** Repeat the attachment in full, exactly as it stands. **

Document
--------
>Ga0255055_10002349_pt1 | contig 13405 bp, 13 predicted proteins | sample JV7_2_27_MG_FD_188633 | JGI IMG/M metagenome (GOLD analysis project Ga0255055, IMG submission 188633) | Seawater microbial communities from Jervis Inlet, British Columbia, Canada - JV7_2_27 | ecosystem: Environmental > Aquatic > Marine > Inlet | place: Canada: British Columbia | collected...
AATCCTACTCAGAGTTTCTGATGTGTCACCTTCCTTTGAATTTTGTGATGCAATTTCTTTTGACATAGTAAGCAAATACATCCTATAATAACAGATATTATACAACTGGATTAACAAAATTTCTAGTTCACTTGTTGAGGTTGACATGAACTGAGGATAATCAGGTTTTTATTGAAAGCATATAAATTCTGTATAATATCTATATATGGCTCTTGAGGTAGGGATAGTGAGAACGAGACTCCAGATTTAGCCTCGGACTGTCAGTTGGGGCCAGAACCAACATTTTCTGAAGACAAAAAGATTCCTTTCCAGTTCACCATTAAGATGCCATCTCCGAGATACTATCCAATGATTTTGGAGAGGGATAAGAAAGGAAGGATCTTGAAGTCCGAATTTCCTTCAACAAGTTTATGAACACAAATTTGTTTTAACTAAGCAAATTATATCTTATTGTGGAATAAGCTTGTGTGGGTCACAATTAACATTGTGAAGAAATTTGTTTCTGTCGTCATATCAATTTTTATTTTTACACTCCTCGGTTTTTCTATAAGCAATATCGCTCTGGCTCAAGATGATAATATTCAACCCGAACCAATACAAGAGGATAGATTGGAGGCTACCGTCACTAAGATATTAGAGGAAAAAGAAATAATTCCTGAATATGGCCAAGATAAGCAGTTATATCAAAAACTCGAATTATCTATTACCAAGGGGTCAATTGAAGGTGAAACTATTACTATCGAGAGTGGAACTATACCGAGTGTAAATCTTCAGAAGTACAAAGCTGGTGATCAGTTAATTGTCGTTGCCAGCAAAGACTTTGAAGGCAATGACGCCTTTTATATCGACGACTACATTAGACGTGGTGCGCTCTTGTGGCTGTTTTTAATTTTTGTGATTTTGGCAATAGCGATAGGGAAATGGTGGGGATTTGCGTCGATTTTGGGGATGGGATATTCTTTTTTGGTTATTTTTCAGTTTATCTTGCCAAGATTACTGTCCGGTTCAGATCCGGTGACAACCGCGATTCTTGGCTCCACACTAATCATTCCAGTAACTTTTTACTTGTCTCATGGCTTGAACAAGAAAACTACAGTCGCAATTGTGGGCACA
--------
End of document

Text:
>Ga0255055_10002349_pt1 | contig 13405 bp, 13 predicted proteins | sample JV7_2_27_MG_FD_188633 | JGI IMG/M metagenome (GOLD analysis project Ga0255055, IMG submission 188633) | Seawater microbial communities from Jervis Inlet, British Columbia, Canada - JV7_2_27 | ecosystem: Environmental > Aquatic > Marine > Inlet | place: Canada: British Columbia | collected...
AATCCTACTCAGAGTTTCTGATGTGTCACCTTCCTTTGAATTTTGTGATGCAATTTCTTTTGACATAGTAAGCAAATACATCCTATAATAACAGATATTATACAACTGGATTAACAAAATTTCTAGTTCACTTGTTGAGGTTGACATGAACTGAGGATAATCAGGTTTTTATTGAAAGCATATAAATTCTGTATAATATCTATATATGGCTCTTGAGGTAGGGATAGTGAGAACGAGACTCCAGATTTAGCCTCGGACTGTCAGTTGGGGCCAGAACCAACATTTTCTGAAGACAAAAAGATTCCTTTCCAGTTCACCATTAAGATGCCATCTCCGAGATACTATCCAATGATTTTGGAGAGGGATAAGAAAGGAAGGATCTTGAAGTCCGAATTTCCTTCAACAAGTTTATGAACACAAATTTGTTTTAACTAAGCAAATTATATCTTATTGTGGAATAAGCTTGTGTGGGTCACAATTAACATTGTGAAGAAATTTGTTTCTGTCGTCATATCAATTTTTATTTTTACACTCCTCGGTTTTTCTATAAGCAATATCGCTCTGGCTCAAGATGATAATATTCAACCCGAACCAATACAAGAGGATAGATTGGAGGCTACCGTCACTAAGATATTAGAGGAAAAAGAAATAATTCCTGAATATGGCCAAGATAAGCAGTTATATCAAAAACTCGAATTATCTATTACCAAGGGGTCAATTGAAGGTGAAACTATTACTATCGAGAGTGGAACTATACCGAGTGTAAATCTTCAGAAGTACAAAGCTGGTGATCAGTTAATTGTCGTTGCCAGCAAAGACTTTGAAGGCAATGACGCCTTTTATATCGACGACTACATTAGACGTGGTGCGCTCTTGTGGCTGTTTTTAATTTTTGTGATTTTGGCAATAGCGATAGGGAAATGGTGGGGATTTGCGTCGATTTTGGGGATGGGATATTCTTTTTTGGTTATTTTTCAGTTTATCTTGCCAAGATTACTGTCCGGTTCAGATCCGGTGACAACCGCGATTCTTGGCTCCACACTAATCATTCCAGTAACTTTTTACTTGTCTCATGGCTTGAACAAGAAAACTACAGTCGCAATTGTGGGCACA